"Los elefantes beben agua."
Translation:The elephants drink water.
36 CommentsThis discussion is locked.
More than can be typed out here! :)
You are correct that some animals have both masculine and feminine word counterparts, like with 'un/los gato(s)' or 'una/las gata(s)'. That said though, not all animal genders follow this pattern.
In your second example, 'el caballo' can refer to simply a horse that you don't know the gender of, or a male horse/stallion. 'La caballa', on the other hand is not a horse at all, but a type of fish (mackerel)! 'La yuega' would be the word you are looking for if you wanted to say a female horse/mare.
(Nitpicking now, but a filly is actually a young female horse, and would be 'la potranca') :) Included below is an excerpt from more in-depth explanation of the topic, with the link included at the end!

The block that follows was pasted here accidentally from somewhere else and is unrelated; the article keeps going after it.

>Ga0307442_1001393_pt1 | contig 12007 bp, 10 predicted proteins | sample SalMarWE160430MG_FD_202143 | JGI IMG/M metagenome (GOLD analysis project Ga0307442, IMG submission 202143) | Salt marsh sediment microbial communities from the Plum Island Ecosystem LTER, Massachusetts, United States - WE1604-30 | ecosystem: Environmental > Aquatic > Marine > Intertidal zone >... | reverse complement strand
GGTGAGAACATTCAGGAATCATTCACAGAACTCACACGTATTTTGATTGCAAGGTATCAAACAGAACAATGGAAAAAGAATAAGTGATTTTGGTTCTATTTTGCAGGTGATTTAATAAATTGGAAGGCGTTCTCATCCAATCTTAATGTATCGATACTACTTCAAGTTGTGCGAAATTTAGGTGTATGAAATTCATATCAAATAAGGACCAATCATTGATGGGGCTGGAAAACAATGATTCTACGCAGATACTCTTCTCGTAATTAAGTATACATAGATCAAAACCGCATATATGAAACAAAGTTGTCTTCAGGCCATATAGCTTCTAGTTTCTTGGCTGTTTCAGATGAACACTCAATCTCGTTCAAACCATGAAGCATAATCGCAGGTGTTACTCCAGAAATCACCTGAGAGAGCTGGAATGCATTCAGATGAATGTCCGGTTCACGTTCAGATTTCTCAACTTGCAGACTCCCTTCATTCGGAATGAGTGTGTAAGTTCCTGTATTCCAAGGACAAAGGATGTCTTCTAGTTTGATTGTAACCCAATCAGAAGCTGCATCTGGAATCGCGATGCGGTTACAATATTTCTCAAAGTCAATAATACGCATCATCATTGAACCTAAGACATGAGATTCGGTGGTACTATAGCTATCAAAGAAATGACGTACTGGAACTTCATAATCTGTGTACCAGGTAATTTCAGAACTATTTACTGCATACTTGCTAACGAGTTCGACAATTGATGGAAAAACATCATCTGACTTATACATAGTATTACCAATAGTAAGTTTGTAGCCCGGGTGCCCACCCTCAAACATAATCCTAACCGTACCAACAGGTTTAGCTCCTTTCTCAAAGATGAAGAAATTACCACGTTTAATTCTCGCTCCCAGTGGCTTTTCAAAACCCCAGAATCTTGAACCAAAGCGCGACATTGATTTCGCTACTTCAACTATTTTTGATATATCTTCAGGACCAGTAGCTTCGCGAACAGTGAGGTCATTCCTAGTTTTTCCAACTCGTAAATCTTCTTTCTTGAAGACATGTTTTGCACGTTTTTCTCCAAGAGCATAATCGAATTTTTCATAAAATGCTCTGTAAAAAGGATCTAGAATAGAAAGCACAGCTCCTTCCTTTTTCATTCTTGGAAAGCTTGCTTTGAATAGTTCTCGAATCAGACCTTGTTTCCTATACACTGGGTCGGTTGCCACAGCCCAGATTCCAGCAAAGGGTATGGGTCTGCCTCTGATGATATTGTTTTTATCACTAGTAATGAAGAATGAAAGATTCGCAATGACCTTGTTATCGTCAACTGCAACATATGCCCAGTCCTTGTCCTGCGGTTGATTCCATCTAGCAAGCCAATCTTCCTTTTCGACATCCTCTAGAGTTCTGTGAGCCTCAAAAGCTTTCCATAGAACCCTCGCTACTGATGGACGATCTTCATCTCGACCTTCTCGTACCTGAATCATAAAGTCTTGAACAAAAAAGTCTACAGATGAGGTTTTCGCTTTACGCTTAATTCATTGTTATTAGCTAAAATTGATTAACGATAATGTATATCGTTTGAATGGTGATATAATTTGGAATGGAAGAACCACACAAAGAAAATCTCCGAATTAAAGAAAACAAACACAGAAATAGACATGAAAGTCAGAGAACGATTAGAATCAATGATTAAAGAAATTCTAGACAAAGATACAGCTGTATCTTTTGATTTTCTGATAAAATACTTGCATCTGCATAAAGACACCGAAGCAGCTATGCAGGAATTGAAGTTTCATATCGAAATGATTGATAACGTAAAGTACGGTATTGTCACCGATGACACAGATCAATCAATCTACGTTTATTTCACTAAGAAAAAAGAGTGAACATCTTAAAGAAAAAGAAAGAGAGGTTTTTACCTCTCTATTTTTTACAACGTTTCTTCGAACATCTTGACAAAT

- Some animals have both a masc. & fem. form that look very similar (e.g. '
o/a' or '
- And some use the same word regardless of animal's gender, even though they may look similar to other gendered nouns. (e.g. '
a(f.)' or '
- Some may have different words for both genders (e.g. '
una vaca(f.)' or '
- And sometimes the word that looks like the word for the opposite gender means something totally different (e.g. '
un pato(m.; 'a duck')' & '
una pata(f.; 'a leg')')
Speaking of la caballa and mackerel, the kind of fish we now call "tuna" used to be called "horse mackerel". "Tuna sandwich" sounds better somehow than "horse mackerel sandwich", doesn't it?
When there is a vowel as the last letter of the noun, to get the plural, just add an "s" and keep the vowel the same. With a constanant as the last letter, add "es". Because elephante ends with the vowel "e", all you would do to get the plural is add an "s", making it elephantes.